iTunes

Opening the iTunes Store.If iTunes doesn’t open, click the iTunes icon in your Dock or on your Windows desktop.Progress Indicator
Opening the iBooks Store.If iBooks doesn't open, click the iBooks app in your Dock.Progress Indicator
iTunes

iTunes is the world's easiest way to organize and add to your digital media collection.

We are unable to find iTunes on your computer. To preview and buy music by [?], download iTunes now.

Do you already have iTunes? Click I Have iTunes to open it now.

I Have iTunes Free Download
iTunes for Mac + PC

Elephant's Memory

View In iTunes

To preview a song, mouse over the title and click Play. Open iTunes to buy and download music.

Biography

Although chiefly remembered these days for their role as John Lennon's loose and ragged backup band on his Some Time in New York City album from 1972, Elephant's Memory have a bit more to their history than that. Formed in 1967 by drummer Rick Frank and saxophonist and clarinetist Stan Bronstein, who reportedly met on the New York City strip-joint circuit, the group specialized in an eclectic Frank Zappa-like mix of psychedelia, jazz, and acid-tinged rock, and delivered a truly bizarre stage show complete with inflatable stage sets. Their first album, simply called Elephant's Memory, was released in 1969 on Buddah Records, a label more famous for bubblegum pop groups than whacked-out horn bands. Two tracks from the LP, "Jungle Gym at the Zoo" and "Old Man Willow," found their way onto the Midnight Cowboy movie soundtrack later that year, which gave the group some visibility, but it didn't exactly translate into sales for the debut album. A second LP, 1970's Take It to the Streets, had even less commercial impact. Then came John Lennon and Some Time in New York City, and Elephant's Memory had their moment in the sun. They released a third album, also called Elephant's Memory and featuring David Peel, on Apple Records later that year, then backed up Yoko Ono on 1973's Approximately Infinite Universe. Angels Forever, which turned out to be the group's swan song, appeared in 1974. Elephant's Memory left behind what is probably best described as a footnote legacy, since they will undoubtedly always be linked chiefly to Lennon and Ono. An impressive number of musicians passed through the band in its seven-year run, including Frank and Bornstein, as well as Carly Simon (yes, that Carly Simon, who was a member of the group for about six months), Jon Sachs, Gary VanScyoc, Michal Shapiro, Chris Robinson, Martha Velez, John Ward, Chester Ayres, Myron Yules, Richard Sussman, Wayne "Tex" Gabriel, Daria Price, and John Labosca. Footnote they may be, but Elephant's Memory made more of an impact than anyone ever might have suspected from a scuffling New York City street band. ~ Steve Leggett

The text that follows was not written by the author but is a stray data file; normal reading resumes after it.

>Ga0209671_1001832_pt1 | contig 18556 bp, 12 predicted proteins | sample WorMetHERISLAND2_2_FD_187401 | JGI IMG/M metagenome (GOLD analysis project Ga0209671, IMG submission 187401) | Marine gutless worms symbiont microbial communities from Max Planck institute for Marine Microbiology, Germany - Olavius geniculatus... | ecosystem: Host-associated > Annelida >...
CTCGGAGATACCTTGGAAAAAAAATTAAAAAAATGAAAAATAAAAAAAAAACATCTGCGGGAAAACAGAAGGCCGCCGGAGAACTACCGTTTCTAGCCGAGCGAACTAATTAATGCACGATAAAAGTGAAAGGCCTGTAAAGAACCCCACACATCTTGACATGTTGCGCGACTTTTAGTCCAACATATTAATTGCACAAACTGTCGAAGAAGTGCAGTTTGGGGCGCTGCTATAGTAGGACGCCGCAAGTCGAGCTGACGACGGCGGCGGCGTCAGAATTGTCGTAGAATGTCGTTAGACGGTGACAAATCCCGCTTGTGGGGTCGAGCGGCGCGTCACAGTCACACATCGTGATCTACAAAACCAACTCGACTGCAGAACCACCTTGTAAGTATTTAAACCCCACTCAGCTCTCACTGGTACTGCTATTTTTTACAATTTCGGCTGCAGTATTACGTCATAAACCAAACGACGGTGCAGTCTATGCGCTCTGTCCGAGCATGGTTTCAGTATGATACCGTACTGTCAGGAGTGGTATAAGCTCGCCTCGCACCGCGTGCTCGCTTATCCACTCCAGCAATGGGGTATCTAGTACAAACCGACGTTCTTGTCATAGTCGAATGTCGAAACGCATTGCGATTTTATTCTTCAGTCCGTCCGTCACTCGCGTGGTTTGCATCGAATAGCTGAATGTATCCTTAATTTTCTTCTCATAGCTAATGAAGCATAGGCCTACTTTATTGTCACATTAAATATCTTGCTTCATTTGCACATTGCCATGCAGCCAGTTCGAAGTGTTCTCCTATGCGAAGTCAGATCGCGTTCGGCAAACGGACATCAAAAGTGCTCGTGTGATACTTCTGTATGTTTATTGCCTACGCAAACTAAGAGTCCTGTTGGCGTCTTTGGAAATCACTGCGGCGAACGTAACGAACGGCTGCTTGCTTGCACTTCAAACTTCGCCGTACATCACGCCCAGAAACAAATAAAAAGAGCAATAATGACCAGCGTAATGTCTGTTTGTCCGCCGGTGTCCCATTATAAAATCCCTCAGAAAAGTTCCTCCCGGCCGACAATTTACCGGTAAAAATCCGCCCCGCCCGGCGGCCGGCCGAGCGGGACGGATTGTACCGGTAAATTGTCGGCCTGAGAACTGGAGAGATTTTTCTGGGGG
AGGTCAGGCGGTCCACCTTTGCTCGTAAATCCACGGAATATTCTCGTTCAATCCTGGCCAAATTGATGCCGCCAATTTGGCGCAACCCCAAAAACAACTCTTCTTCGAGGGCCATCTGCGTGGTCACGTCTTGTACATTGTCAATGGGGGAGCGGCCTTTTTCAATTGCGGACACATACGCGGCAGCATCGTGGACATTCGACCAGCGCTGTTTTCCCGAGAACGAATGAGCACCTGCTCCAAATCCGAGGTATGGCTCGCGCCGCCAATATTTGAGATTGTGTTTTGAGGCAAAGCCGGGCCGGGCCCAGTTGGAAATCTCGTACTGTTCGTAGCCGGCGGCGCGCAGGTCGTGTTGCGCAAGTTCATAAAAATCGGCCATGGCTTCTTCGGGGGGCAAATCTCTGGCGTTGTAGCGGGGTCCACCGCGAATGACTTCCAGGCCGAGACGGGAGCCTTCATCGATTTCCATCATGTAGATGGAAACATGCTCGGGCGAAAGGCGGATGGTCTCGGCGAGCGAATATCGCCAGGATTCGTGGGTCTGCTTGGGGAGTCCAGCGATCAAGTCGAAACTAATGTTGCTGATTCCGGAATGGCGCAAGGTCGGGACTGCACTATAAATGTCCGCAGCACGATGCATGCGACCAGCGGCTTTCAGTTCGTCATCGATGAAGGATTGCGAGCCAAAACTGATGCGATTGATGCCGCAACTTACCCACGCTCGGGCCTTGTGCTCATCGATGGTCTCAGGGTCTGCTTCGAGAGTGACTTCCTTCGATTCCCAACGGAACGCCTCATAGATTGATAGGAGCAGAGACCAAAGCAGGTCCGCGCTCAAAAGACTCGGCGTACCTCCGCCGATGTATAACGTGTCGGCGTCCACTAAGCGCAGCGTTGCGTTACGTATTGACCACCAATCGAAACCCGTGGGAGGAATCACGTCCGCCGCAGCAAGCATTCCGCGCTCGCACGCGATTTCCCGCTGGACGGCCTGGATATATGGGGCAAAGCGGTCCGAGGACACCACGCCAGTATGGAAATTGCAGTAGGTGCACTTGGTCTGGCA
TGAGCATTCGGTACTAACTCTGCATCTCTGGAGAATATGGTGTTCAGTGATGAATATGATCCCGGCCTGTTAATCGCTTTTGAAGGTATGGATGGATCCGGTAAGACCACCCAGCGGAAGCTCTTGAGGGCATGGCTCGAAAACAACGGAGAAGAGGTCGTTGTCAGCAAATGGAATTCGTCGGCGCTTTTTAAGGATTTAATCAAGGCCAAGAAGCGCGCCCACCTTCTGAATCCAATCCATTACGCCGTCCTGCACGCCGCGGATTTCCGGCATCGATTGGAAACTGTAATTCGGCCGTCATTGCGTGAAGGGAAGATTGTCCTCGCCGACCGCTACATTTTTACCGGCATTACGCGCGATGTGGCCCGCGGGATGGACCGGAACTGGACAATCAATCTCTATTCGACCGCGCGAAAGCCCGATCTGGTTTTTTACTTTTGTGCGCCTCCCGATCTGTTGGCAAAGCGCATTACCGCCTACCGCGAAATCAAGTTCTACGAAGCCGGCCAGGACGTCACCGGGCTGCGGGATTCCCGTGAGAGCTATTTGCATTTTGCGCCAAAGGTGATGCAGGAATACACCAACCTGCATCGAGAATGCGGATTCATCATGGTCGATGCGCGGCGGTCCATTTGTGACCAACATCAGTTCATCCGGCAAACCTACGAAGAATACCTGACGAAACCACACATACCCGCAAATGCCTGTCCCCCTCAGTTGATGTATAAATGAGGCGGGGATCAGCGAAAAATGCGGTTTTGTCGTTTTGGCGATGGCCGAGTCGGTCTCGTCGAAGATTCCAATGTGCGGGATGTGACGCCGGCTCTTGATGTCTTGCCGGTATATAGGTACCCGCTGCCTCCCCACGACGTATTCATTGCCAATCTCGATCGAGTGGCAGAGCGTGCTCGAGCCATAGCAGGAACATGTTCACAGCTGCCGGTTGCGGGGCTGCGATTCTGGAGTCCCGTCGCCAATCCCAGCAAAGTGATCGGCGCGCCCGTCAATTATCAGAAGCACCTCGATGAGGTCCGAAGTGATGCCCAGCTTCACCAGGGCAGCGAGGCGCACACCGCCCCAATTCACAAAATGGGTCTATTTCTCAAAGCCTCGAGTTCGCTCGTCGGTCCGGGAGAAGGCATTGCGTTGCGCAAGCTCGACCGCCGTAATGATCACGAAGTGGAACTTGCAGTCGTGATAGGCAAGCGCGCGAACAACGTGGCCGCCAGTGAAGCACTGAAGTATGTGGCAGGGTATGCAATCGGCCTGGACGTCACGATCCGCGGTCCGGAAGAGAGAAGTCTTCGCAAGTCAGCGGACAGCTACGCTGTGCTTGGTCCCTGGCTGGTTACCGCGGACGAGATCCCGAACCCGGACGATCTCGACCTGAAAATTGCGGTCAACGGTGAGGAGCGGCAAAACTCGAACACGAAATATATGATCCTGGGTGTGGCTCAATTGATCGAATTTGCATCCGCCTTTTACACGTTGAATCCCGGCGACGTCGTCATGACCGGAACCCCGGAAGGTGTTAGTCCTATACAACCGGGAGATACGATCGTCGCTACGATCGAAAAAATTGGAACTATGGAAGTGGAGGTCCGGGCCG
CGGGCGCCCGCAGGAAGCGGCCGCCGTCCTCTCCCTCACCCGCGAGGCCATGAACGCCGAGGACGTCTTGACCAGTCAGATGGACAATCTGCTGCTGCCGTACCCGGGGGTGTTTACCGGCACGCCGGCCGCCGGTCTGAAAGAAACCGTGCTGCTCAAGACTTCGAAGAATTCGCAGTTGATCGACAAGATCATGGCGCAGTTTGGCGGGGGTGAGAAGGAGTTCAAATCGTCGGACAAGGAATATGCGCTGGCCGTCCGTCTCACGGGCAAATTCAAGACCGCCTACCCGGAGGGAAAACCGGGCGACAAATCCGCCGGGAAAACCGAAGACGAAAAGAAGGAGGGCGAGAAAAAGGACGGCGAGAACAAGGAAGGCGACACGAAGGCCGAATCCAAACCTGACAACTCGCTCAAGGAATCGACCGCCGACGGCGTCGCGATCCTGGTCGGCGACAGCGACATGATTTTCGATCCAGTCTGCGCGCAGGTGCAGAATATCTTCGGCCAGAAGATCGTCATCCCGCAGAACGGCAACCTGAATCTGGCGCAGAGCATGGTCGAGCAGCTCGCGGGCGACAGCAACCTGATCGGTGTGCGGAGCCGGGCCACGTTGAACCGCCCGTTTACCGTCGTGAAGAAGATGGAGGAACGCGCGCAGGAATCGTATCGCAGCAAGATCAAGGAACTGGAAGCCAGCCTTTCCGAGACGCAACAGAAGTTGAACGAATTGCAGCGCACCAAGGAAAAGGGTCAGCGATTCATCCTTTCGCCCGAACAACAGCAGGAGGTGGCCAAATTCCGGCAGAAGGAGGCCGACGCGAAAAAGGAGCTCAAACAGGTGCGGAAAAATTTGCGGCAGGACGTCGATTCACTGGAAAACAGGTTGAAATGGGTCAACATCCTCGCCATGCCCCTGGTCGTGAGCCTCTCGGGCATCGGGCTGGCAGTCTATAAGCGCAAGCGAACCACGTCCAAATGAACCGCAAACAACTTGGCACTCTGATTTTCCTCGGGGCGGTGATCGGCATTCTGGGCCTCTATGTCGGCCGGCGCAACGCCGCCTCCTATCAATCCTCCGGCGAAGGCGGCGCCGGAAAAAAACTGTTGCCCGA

Top Songs

Formed:

New York, NY

Genre
Years Active:

'60s, '70s

Contemporaries